Here's an updated image of my charted credit score:

Updated Chart of my FICO Credit Score - November 24, 2006: Retreats to 753

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Thursday, November 02, 2006

FICO Credit Score Stalls Out @ 760: What A Buzzkill!

Nothing exciting to report this time.

My FICO® credit score recently updated, and, as I expected, my FICO score didn't budge and is still at 760. Though I was expecting no change, I had gotten hooked on watching my score rise each month, so the fact that my score has leveled off is...well...a buzzkill!

Why no rise this time around? Well, it's quite simple: I didn't make a sizeable payment on my Citibank credit card last month (my Citibank card is the only consumer credit card I have with a balance right now. I have a balance on two business credit card accounts, but payments to those account don't affect my FICO score.) I've had to shift my priorities a bit as I prepare to live alone again, which will happen in about two months.

What does a 760 FICO score mean? For what I've learned, it means that I'm a 2% credit risk in the eyes of Fair Isaac (750 -799 range.) 800 or higher translates to a 1% risk of default, while a score between 700 and 749 translates to a 5% risk of default.

Here's what's really frustrating about having a 760 score: I recently learned that my car insurance company -- State Farm -- bestows their customers with the coveted "top tier" rank once an insured driver's FICO score rises above the 770 mark. So I'm a mere 10 points away from getting the best possible deal on car insurance! Bah! Jut doesn't seem fair. You can bet the shirt on your back that my insurance agent will be getting an urgent call from me just as soon as my score crosses the 770 threshold. Yep.

I need a new buzz, a new fix. In order to get the 11 point jump I desire, I think I'll need to make a payment of at least $500 on my Citibank credit card. I have no idea how I'm going to squeeze it out of my budget right now, but I'm sure I'll think of something.

That's it for now. I'll report again on my FICO-related adventures next month. Stay tuned!

As is the tradition at this particular debt blog, here's an updated image of my charted credit score:

Updated Chart of my FICO Credit Score - November 1, 2006: Stalled at 760!

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Sunday, October 01, 2006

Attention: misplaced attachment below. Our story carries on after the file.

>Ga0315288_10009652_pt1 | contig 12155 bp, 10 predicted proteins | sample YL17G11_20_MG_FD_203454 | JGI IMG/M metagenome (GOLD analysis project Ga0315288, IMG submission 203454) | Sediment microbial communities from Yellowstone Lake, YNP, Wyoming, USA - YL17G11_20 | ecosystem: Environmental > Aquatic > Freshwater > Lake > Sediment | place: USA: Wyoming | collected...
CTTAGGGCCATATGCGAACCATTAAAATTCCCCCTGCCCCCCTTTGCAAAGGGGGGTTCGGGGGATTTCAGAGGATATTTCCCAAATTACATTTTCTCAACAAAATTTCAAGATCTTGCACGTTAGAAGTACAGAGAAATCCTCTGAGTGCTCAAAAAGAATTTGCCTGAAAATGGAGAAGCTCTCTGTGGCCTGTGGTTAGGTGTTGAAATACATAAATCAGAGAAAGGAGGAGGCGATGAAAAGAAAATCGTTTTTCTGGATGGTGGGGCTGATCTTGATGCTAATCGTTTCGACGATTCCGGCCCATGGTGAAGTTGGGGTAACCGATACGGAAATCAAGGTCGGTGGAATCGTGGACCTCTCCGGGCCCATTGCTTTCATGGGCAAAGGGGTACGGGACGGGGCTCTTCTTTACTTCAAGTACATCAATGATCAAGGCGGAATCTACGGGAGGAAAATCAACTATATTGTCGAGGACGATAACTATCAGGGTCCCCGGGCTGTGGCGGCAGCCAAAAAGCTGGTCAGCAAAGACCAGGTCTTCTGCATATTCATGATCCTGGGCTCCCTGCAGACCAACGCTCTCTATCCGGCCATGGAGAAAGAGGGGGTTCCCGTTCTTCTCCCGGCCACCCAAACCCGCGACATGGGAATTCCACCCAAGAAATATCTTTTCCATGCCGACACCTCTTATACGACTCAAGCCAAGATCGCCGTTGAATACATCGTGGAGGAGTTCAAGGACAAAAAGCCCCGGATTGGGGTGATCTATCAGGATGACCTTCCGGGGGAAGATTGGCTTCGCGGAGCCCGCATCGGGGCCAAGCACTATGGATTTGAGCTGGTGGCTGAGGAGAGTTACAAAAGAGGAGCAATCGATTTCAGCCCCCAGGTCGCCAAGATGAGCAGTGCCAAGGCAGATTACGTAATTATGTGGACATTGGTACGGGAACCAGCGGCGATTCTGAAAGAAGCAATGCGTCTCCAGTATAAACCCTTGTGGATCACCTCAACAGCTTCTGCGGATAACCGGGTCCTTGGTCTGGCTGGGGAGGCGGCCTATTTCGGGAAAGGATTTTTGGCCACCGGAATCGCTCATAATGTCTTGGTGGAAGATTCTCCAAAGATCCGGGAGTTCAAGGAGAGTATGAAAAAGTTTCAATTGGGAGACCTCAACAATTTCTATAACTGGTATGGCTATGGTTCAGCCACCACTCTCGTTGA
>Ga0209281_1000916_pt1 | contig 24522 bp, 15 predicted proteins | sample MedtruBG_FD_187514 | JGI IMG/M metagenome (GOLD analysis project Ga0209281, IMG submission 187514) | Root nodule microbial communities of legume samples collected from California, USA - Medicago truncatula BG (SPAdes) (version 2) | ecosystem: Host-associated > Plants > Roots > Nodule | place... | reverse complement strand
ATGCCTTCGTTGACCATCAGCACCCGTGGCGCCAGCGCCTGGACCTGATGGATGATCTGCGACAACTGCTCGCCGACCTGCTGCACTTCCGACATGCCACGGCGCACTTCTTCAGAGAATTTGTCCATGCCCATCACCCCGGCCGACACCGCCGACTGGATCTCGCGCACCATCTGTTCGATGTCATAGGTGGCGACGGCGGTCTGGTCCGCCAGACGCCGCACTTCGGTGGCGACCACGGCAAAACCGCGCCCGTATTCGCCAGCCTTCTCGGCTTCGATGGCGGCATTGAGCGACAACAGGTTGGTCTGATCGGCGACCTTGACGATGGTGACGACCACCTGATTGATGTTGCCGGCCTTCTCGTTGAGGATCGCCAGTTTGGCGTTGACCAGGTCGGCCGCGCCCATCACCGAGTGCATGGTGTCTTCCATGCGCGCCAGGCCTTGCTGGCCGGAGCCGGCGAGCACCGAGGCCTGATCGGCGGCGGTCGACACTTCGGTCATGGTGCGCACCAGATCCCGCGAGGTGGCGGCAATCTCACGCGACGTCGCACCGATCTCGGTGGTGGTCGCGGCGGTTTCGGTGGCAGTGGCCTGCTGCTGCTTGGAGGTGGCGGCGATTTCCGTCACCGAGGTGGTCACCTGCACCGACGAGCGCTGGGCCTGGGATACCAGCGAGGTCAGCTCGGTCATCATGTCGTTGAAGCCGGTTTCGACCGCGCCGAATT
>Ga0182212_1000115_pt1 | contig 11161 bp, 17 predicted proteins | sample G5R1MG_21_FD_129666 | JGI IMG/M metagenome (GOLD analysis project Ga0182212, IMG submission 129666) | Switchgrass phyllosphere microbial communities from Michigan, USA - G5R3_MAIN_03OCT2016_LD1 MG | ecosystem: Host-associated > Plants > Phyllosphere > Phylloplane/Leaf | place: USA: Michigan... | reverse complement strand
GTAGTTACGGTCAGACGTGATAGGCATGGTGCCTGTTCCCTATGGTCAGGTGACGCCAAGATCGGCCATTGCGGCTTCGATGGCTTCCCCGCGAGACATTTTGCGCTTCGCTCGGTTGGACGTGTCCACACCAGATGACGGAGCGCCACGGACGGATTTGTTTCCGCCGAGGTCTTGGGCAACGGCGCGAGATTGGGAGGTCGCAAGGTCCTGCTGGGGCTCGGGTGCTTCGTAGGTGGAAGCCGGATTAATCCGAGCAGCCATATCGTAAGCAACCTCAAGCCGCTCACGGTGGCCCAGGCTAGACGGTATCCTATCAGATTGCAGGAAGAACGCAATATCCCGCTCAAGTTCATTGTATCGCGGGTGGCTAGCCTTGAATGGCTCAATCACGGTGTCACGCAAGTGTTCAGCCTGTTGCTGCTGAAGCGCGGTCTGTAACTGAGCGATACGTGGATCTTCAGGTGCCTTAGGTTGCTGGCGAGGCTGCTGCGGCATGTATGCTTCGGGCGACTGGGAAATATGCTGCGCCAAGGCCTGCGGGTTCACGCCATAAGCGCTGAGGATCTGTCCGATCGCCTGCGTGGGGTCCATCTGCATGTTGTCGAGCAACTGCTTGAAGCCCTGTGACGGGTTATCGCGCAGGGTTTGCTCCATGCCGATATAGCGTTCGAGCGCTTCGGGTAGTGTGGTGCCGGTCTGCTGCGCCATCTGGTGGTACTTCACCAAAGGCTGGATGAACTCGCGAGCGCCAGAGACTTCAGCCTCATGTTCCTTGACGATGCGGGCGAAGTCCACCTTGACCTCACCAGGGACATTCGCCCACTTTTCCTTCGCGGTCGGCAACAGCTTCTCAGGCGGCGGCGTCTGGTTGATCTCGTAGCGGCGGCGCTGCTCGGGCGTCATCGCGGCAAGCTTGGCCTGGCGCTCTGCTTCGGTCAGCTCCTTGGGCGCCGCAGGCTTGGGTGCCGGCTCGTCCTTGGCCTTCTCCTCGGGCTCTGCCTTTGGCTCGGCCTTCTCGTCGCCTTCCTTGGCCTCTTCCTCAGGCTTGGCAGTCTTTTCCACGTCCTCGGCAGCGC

FICO Credit Score Hits 760: Now 40 Points Away From My 2008 Goal

Exciting news: my FICO® credit score recently updated, and is now 760, a new record. I was expecting a bump of around 10 points this month, but I got 15, so I'm quite pleased. My goal is to get to 800 by the fall of 2008, but at my current pace I may be able to pull it off by the end of 2007, or even earlier.

But I also have some bad news to report today. My financial situation is about to take a turn for the worse. My baby girl started preschool recently, and the fees are steep: $134 per week, and that's for a four-day week! The fact that I'm not paying for baby sitting anymore offsets the pain, but it still hurts. Furthermore, my home situation has deteriorated to the point where I will probably be returning to the bachelor life by early next year, and that means no help with the rent and other household bills.

It's a good thing we never married; situation would have been much costlier, in both time and resources, and few things boil my blood more than wasting my time and my resources!

Will I be able to maintain my present standard of living? I think so. I won't be able to put as much as I would into my saving account every month, but I can live with that for a while. I may have to cut back on my credit card payments a bit: instead of paying 3 times the minimum due I may have to cut back to double the minimum, but that's nothing to panic about.

I'm actually quite relieved that my home situation is changing now, because I've made great progress with my debt over the past 2-3 years. Returning to the bachelor life 2 years ago would have been much harder to deal with, no doubt.

I'll cut back on eating out, which means that the owner of my local Chinese restaurant will lose some serious business for a while, but they are always busy (great food and service) so I'm sure the establishment will still be there when I'm ready to return.

Fresh fruit in the morning? Sure, I can still afford it, but I'll have to skip the ripe, precut cantaloupe for a spell (10 times better than coffee as a morning powerbooster, for me anyway.) My local supermarket charges a real premium for paring and slicing the best fruit, so I really should have broken this habit some time ago, especially now that the baby is in preschool and I really should be doing the paring myself. Yup, looks like its back to canned pears for a while.